10. Favorite book you’ve read this year: Holy cats, it is SO hard for me to pick favorites! I’m going to go with my (mostly arbitrary) Goodreads ratings and list out my 5-star books thus far. (Again, the arbitrary-ness of my star ratings cannot be overstated.) Crazy Horse’s Girlfriend (review), Ready Player One (review), Written in My Own Heart’s Blood (review-ish), Headhunters on My Doorstep (review), Slammerkin (review), I Am Livia (review), Frog Music (review), The Chaperone (review).
11. How often do you read outside of your comfort zone? Oooh tough question. I am a fairly eclectic reader, so it’s hard to define my comfort zone. I certainly have some books I consider comfort fiction, but that’s certainly not all that I read. I guess I really push it to the “there’s a good chance I’ll hate this” limit once a month or so?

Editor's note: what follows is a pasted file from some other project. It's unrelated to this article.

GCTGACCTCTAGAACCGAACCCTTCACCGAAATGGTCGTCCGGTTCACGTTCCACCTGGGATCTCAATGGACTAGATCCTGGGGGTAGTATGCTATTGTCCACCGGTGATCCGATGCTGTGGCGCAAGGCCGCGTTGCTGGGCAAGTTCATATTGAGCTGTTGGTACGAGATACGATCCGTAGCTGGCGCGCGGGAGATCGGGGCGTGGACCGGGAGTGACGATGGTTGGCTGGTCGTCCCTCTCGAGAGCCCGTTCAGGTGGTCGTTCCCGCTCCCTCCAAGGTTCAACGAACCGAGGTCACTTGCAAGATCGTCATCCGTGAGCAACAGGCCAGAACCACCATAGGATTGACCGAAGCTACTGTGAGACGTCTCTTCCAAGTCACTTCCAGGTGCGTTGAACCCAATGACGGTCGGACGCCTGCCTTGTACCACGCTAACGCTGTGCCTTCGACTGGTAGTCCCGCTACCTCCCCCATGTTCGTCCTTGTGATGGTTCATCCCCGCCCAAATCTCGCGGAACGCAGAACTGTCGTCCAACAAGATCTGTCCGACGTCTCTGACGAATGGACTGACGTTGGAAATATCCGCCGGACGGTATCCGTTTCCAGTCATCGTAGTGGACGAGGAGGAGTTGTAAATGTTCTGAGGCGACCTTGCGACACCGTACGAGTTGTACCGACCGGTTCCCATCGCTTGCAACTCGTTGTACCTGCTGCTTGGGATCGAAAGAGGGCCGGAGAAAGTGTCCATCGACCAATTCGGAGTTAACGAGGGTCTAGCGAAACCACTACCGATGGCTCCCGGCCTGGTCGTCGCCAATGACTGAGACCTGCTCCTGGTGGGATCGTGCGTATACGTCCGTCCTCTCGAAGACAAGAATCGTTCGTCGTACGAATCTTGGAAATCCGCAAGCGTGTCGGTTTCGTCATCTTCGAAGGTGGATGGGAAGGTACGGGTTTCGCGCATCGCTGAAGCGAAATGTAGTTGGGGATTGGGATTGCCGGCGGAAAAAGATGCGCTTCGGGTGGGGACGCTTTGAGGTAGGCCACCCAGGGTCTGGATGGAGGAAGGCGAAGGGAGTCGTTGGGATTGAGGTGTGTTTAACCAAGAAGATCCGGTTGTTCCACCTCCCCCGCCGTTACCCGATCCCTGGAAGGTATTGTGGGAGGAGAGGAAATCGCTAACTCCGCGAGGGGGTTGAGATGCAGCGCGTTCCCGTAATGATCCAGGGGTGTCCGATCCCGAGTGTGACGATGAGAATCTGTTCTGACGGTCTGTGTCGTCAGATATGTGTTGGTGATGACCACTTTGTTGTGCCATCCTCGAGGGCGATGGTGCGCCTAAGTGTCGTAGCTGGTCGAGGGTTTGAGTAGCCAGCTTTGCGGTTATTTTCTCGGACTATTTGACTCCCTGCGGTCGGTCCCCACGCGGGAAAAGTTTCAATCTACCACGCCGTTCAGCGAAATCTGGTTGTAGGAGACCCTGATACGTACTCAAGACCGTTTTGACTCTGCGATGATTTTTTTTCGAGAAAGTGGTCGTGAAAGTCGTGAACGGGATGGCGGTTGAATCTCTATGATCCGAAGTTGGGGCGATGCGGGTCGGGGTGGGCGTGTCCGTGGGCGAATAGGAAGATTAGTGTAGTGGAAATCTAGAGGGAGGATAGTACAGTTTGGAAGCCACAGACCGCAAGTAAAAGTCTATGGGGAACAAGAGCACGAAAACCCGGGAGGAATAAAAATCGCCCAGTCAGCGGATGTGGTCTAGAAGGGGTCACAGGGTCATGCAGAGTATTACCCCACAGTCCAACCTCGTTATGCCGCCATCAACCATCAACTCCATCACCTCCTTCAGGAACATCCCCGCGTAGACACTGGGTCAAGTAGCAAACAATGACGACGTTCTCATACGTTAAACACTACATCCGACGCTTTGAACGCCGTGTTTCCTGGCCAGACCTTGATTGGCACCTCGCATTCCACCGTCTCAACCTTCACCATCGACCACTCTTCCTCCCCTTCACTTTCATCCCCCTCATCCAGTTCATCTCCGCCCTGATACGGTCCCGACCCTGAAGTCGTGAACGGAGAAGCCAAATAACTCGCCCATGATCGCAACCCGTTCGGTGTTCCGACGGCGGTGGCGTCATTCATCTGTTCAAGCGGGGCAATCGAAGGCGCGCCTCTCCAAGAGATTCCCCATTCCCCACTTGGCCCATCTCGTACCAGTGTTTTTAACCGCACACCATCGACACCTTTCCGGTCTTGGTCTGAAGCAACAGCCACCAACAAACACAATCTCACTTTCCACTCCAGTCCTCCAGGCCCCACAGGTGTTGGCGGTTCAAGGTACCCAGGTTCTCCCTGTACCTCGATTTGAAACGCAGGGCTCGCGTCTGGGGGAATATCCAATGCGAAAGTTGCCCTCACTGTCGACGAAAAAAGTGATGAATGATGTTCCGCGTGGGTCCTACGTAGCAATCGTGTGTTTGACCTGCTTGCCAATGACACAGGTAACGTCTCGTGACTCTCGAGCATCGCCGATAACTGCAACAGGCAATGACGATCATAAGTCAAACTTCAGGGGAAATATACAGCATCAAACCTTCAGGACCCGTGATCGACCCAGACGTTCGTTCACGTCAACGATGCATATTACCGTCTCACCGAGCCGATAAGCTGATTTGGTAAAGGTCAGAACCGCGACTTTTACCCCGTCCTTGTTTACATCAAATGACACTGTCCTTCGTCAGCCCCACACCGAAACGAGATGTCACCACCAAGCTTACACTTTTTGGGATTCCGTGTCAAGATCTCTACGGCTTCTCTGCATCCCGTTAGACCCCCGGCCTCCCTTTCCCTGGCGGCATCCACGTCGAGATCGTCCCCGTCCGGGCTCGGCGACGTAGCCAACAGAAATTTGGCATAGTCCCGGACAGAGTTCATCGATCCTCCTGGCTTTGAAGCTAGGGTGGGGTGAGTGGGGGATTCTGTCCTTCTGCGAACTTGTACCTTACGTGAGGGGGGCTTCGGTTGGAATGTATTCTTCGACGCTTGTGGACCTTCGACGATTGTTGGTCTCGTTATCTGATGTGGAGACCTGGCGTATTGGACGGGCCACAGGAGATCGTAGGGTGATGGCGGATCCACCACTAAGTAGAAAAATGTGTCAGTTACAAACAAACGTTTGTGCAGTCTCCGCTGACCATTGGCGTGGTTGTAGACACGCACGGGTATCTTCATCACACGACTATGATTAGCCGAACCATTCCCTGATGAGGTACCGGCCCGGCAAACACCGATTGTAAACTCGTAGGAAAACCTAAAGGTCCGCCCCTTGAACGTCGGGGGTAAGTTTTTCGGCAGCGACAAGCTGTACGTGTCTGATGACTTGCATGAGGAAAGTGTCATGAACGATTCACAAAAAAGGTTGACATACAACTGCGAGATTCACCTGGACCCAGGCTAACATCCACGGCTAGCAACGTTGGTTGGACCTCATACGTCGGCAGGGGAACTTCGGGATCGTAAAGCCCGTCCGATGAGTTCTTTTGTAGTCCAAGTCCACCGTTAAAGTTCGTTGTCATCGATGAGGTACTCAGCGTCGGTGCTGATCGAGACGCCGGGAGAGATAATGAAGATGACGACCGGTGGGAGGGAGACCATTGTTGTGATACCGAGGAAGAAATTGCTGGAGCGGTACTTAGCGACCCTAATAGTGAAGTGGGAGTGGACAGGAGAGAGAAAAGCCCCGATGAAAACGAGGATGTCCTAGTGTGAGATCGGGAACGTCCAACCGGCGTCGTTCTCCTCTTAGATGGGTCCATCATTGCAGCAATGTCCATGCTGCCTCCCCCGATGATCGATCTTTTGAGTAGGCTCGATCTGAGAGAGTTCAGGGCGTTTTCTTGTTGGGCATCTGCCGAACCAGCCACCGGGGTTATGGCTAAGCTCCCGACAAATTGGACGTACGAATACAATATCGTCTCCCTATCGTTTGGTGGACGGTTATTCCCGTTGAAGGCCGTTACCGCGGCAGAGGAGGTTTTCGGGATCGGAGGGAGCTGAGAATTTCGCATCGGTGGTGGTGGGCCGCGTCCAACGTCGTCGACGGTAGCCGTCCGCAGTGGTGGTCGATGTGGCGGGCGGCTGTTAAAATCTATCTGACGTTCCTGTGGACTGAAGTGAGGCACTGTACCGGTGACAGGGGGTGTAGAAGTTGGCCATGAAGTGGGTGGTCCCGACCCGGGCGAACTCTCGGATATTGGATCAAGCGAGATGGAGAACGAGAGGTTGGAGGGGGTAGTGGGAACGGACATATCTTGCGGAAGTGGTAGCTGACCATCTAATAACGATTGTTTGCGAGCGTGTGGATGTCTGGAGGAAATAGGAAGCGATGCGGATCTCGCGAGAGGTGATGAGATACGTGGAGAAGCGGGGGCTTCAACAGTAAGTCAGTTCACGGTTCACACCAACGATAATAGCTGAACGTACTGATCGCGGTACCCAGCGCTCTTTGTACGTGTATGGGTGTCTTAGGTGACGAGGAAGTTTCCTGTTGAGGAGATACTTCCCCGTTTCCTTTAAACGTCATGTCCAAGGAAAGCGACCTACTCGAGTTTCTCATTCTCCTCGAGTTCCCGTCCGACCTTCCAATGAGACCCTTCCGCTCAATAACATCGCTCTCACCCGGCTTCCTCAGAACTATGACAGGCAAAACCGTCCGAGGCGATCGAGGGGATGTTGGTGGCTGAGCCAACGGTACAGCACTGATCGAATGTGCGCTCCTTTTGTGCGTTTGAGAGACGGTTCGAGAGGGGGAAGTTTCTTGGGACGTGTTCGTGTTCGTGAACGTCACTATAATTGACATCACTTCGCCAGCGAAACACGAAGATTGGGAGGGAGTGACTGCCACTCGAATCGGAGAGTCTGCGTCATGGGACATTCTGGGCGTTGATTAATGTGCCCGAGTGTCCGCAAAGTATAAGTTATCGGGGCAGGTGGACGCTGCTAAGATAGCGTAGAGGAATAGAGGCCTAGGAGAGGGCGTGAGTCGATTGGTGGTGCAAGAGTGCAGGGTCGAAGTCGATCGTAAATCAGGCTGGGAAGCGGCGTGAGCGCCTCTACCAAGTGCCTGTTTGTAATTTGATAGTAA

12. What is your reading comfort zone? When I feel the need to read something comforting, I tend to choose Southern Fried Fiction. Fannie Flagg, Beth Hoffman, Sarah Addison Allen- these ladies always make me feel better about the state of the universe.
13. Can you read on the bus? I can, but I’m not in the habit of riding the bus. Living out in the boondocks, as I do, makes public transit inconvenient at best.
14. Favorite place to read: My bed. Perhaps not my favorite activity that takes place in the bed, but it’s up there on the list. (Top of the list is sleeping, you filthy minded Bookworms, you!)
A Katie asleep in her natural habitat. Note penguin PJs and obnoxious husband wielding cell phone...

Wake sleeping Katies at your own peril. Photograph sleeping Katies also at your own peril.

15. What is your policy on book lending? I’ve loosened up on this a lot over the years. Since I started blogging I find myself in possession of a lot more books. If I wasn’t cool with lending them out and sending them into circulation, I’d be buried.